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Esquire
Wednesday, June 13th, 2007
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Five Skies: A Novel

by Ron Carlson

How to Rebuild a Broken Man

A review by Alison Glock

Ron Carlson writes about men. Solid, genuine, worn men. Men eclipsed by current culture, men of substance and heft, men we could all stand to spend more time with, lest we forget they exist.

The three men in Five Skies, Carlson's first novel in 26 years, meet in weakness. One has fled an affair with his sister-in-law, another is grieving the untimely passing of his wife, the third escaping a life of petty crime. The men converge on an isolated Idaho bluff, high in the Rocky Mountains, ostensibly to collaborate on a summerlong construction project. They proceed inadvertently to rebuild themselves.

These are, of course, men who say what they mean and little else. Carlson telegraphs volumes via small gestures and clipped phrases, as when one friend asks the other, "You ever fold clothes with a woman?" The answer: "No, I have not. I came close a time or two, I think."

Much of the story is devoted to describing the crew's daily chores: the machinations of post-hole digging, of asphalt paving, of iron welding, of sandwich making. No detail is too small; every minutia serves stunning purpose, reminding us of nothing less than what ultimately matters in this life: the quiet salvation of work. The value of mastering a tangible skill. The power of holding something in your hands, something you can control.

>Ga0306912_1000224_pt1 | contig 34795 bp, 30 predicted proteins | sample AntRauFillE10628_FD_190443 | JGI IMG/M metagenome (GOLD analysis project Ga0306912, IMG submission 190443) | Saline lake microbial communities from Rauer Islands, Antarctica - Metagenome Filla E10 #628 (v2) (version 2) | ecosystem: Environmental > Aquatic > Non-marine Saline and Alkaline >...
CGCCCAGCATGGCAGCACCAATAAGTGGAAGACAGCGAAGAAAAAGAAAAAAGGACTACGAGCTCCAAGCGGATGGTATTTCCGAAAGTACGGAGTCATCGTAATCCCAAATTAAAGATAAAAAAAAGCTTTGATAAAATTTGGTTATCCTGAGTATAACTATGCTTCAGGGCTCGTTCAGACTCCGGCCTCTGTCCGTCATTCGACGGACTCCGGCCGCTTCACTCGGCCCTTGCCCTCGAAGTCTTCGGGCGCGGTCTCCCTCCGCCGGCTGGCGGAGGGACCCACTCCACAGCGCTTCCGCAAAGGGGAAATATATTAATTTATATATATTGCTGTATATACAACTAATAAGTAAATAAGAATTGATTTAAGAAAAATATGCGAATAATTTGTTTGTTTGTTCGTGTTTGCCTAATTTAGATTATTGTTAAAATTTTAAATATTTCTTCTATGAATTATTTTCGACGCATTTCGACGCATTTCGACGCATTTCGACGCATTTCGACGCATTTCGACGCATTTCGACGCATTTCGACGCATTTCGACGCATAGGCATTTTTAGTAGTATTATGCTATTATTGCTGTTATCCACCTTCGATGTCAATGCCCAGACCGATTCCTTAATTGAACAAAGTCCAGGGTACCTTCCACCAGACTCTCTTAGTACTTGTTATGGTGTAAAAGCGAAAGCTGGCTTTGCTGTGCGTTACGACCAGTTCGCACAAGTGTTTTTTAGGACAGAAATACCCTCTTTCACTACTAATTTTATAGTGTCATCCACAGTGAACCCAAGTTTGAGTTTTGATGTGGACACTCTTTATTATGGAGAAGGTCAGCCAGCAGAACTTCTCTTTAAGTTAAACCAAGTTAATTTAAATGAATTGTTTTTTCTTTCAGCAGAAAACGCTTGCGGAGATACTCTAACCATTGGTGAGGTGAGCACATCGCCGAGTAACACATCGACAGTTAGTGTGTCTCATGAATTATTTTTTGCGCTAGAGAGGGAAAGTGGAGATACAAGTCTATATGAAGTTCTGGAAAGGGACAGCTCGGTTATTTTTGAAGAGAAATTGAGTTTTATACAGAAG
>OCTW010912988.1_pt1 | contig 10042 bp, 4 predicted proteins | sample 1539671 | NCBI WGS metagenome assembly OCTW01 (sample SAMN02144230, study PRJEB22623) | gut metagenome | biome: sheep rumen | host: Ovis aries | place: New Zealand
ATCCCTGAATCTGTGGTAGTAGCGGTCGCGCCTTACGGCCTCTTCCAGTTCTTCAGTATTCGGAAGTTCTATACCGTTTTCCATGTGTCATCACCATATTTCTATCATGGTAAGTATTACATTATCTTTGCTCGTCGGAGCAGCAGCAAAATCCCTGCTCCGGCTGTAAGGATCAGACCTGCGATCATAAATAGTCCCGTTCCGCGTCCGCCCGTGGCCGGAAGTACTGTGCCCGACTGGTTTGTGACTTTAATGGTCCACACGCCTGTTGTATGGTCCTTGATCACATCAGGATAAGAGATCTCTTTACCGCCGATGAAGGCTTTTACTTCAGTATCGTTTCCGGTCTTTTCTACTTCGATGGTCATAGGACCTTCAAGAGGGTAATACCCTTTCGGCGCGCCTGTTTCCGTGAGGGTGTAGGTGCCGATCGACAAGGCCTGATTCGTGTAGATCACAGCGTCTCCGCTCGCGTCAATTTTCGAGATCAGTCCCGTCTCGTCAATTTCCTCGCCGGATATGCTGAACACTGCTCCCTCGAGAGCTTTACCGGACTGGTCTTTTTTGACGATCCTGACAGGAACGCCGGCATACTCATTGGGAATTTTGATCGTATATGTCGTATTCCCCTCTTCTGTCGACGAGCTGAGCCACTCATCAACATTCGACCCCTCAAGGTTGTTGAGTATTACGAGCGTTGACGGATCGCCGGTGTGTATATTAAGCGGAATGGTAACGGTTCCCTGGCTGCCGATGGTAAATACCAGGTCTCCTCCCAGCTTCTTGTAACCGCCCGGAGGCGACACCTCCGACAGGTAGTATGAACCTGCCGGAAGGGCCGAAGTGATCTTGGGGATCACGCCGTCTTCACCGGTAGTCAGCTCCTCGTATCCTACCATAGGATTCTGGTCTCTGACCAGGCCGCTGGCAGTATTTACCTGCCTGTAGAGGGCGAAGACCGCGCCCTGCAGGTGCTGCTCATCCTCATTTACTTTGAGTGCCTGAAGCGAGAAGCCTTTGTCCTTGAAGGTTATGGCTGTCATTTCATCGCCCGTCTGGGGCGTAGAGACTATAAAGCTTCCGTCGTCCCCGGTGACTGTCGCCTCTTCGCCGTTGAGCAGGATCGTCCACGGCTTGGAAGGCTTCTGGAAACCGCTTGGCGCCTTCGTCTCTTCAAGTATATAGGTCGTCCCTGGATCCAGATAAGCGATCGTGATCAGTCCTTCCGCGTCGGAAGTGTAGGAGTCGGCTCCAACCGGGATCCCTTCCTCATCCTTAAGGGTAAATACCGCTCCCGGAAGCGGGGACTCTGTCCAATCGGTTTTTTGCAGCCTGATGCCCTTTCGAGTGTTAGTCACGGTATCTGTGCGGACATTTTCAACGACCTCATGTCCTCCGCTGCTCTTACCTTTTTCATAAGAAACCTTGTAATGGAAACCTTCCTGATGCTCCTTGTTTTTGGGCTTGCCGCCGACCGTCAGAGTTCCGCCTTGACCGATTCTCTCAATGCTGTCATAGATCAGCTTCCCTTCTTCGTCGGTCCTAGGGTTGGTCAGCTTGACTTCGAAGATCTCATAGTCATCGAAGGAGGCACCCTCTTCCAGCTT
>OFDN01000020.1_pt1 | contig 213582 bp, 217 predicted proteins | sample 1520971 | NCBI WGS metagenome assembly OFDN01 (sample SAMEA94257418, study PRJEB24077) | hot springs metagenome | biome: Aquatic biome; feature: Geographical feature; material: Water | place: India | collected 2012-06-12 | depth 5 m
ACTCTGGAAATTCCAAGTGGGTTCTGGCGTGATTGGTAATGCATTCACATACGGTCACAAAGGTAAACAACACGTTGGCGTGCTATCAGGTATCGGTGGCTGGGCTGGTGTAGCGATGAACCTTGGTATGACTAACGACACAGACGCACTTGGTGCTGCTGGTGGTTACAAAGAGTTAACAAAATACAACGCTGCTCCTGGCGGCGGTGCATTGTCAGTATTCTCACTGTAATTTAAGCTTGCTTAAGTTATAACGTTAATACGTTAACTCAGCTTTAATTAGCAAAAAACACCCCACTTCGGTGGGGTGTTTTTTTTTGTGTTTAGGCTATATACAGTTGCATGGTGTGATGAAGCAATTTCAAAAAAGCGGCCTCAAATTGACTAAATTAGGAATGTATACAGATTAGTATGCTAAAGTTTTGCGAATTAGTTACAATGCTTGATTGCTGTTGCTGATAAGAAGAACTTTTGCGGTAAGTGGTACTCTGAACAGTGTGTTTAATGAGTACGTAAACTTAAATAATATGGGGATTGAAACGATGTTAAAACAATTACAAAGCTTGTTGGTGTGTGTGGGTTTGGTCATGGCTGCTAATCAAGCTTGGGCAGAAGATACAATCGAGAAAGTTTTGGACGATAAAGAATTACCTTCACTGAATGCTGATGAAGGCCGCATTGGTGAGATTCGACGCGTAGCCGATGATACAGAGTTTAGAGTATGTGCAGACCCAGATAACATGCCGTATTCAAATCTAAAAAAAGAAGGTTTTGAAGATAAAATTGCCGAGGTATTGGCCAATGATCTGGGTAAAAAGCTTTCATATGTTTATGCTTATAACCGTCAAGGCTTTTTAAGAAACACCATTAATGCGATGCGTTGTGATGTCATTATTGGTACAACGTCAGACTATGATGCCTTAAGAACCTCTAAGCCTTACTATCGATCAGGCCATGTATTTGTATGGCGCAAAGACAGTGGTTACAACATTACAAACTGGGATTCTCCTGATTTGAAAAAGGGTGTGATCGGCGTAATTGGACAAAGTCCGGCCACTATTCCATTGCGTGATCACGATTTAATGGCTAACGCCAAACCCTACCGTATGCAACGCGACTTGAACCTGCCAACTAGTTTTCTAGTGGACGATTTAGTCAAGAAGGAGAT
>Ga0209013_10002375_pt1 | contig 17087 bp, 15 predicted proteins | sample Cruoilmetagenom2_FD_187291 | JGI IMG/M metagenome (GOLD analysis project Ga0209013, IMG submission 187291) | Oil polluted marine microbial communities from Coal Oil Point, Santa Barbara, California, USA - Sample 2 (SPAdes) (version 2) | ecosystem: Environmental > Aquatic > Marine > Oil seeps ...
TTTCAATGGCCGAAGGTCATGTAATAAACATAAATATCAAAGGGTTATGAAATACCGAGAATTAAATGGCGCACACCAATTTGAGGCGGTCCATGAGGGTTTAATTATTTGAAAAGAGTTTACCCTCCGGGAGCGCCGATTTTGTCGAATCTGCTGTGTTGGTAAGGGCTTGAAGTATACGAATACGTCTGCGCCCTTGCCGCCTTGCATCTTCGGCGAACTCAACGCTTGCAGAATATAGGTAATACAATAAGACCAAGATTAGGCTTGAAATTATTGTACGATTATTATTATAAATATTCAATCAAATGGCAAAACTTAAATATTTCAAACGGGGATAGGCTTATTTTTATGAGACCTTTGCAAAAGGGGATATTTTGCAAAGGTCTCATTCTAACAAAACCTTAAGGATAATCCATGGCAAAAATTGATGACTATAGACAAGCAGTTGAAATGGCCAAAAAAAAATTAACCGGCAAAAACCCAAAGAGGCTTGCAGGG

"And so their days ended with this regard for their tools and the days began, as they squinted over coffee, in the exhilarating open air knowing where the shovel was, the chain, the awl."

Carlson's focus is transporting, absorbing. It shakes you from stupor, strips you down. He understands that most of us live in a world of enervating crap, whether in the cliffs of Idaho or the canyons of the city. And Five Skies offers a longed-for blueprint of the antidote. The three men are all saved, in their own way, by utility and geography. Their egos are dwarfed by the landscape, their hearts unburdened by the simple thrill of a task completed. We agree when Carlson describes civilization as "a hundred layers of ten thousand decisions, only a few of them even interesting." The men leave Five Skies the better for it. So do we.


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